Join us as we examine one of our vintage finds from the 2014 Greystone Mansion Concours d’Elegance…

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Stunningly beautiful in every aspect, this 1935 Bugatti was an absolute crowd-pleaser at this year’s show.

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We must have circled back to this roadster five or six times, waiting for the crowd to clear so we could get a few great shots of this Bugatti.

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Some cars are great from afar but not up close, and some have wonderful detail but aren’t that impressive from afar.  This Bugatti’s craftsmanship and design is astounding from both near and far.

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Owner Jim Hull of Los Angeles provides additional details about his vehicle.  The Electron Torpedo 57 SC is a competition model, and this one-off was a prototype of the Bugatti 57 SC series.

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It was shown only once in 1935 at the Paris Auto Salon, alongside its sister, the Aerolithe Electron Coupe, a forerunner of the Atlantic Coupes.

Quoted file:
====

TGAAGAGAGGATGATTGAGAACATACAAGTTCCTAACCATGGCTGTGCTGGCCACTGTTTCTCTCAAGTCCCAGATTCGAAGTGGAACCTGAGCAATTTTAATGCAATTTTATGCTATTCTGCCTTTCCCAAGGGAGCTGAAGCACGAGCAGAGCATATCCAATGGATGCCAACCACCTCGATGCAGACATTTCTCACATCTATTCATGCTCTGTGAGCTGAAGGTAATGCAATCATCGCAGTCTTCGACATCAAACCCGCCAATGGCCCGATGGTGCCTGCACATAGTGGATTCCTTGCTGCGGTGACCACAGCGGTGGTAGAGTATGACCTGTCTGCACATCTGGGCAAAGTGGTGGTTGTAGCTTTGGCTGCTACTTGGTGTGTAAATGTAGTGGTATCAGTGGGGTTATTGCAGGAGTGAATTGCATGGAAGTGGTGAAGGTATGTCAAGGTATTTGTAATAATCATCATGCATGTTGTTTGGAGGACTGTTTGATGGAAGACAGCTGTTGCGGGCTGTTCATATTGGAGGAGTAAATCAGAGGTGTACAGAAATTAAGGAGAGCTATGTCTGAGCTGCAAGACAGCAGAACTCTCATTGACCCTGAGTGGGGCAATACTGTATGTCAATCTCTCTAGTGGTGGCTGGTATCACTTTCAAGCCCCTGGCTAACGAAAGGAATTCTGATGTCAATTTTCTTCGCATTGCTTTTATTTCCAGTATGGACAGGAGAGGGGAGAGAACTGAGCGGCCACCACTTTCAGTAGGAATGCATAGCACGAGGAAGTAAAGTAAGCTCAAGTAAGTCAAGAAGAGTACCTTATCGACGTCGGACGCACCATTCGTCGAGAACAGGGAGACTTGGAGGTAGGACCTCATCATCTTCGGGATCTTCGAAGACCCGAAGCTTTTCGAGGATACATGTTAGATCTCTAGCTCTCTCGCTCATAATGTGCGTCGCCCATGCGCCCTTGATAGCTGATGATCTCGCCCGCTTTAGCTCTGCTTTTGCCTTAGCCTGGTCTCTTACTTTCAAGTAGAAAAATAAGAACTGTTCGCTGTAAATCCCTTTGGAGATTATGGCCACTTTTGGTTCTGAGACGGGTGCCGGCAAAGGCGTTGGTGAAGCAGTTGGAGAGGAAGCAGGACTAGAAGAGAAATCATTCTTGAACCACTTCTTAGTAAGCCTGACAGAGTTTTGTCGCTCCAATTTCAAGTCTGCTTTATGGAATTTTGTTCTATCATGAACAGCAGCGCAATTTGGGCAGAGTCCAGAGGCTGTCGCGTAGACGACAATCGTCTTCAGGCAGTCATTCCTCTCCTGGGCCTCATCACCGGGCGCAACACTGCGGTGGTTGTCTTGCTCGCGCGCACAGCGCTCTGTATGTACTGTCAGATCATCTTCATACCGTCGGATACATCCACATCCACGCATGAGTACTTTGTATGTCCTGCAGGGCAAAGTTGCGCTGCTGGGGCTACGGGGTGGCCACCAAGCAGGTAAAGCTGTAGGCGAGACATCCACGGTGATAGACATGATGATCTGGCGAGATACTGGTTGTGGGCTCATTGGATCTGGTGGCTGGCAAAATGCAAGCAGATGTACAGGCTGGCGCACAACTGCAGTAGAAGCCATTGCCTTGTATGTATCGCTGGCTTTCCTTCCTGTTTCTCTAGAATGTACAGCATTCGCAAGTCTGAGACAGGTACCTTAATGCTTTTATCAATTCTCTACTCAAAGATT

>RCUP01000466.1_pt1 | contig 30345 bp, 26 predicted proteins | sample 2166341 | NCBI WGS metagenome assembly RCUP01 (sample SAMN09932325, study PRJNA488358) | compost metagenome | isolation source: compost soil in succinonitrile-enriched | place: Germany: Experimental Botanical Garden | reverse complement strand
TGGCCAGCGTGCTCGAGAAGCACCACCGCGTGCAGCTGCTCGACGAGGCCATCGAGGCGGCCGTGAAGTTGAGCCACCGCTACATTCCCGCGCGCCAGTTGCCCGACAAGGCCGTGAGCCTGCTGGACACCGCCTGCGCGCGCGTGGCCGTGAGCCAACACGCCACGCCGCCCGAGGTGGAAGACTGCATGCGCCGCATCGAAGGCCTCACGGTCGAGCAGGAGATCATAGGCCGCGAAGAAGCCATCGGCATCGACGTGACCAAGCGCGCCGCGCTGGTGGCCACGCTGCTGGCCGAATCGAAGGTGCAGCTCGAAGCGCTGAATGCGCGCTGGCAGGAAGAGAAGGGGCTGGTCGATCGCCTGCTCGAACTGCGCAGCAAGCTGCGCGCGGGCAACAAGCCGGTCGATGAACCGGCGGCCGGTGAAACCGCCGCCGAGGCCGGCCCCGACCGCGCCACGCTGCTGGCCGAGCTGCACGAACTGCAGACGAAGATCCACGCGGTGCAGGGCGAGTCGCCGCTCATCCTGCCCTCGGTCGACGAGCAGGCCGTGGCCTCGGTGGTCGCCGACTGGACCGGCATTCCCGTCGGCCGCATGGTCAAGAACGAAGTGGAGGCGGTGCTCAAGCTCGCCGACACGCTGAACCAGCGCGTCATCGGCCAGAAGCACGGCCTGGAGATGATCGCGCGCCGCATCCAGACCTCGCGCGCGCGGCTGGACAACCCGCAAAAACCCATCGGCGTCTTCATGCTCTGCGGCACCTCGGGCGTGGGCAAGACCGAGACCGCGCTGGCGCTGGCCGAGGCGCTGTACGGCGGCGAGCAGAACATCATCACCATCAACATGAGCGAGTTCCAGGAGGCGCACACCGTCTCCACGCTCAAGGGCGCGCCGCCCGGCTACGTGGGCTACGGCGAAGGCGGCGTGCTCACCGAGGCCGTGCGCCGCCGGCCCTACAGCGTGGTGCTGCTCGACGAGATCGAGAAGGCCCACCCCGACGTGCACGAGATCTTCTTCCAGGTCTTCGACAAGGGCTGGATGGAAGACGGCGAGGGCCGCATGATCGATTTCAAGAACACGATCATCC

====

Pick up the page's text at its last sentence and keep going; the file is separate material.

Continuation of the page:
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Both were competition models with lightweight magnesium alloy bodies (then referred to as Electron).

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The original Electron body was missing when found, a likely casualty of the 1940s WWII German occupation of the French Bugatti factory.

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This Torpedo features a new body, which was recreated according to original specifications, on an authentic gondola curving chassis.

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The entire body was constructed without the use of welding, as would have been the practice in the 1930s for this vehicle, which leaves us to enjoy the gorgeous rivet work throughout the body.

The in-depth story behind this car is absolutely worth checking out!  We do hope to catch this one out on the track one day soon (crossing our fingers for Laguna Seca, this summer!).

 

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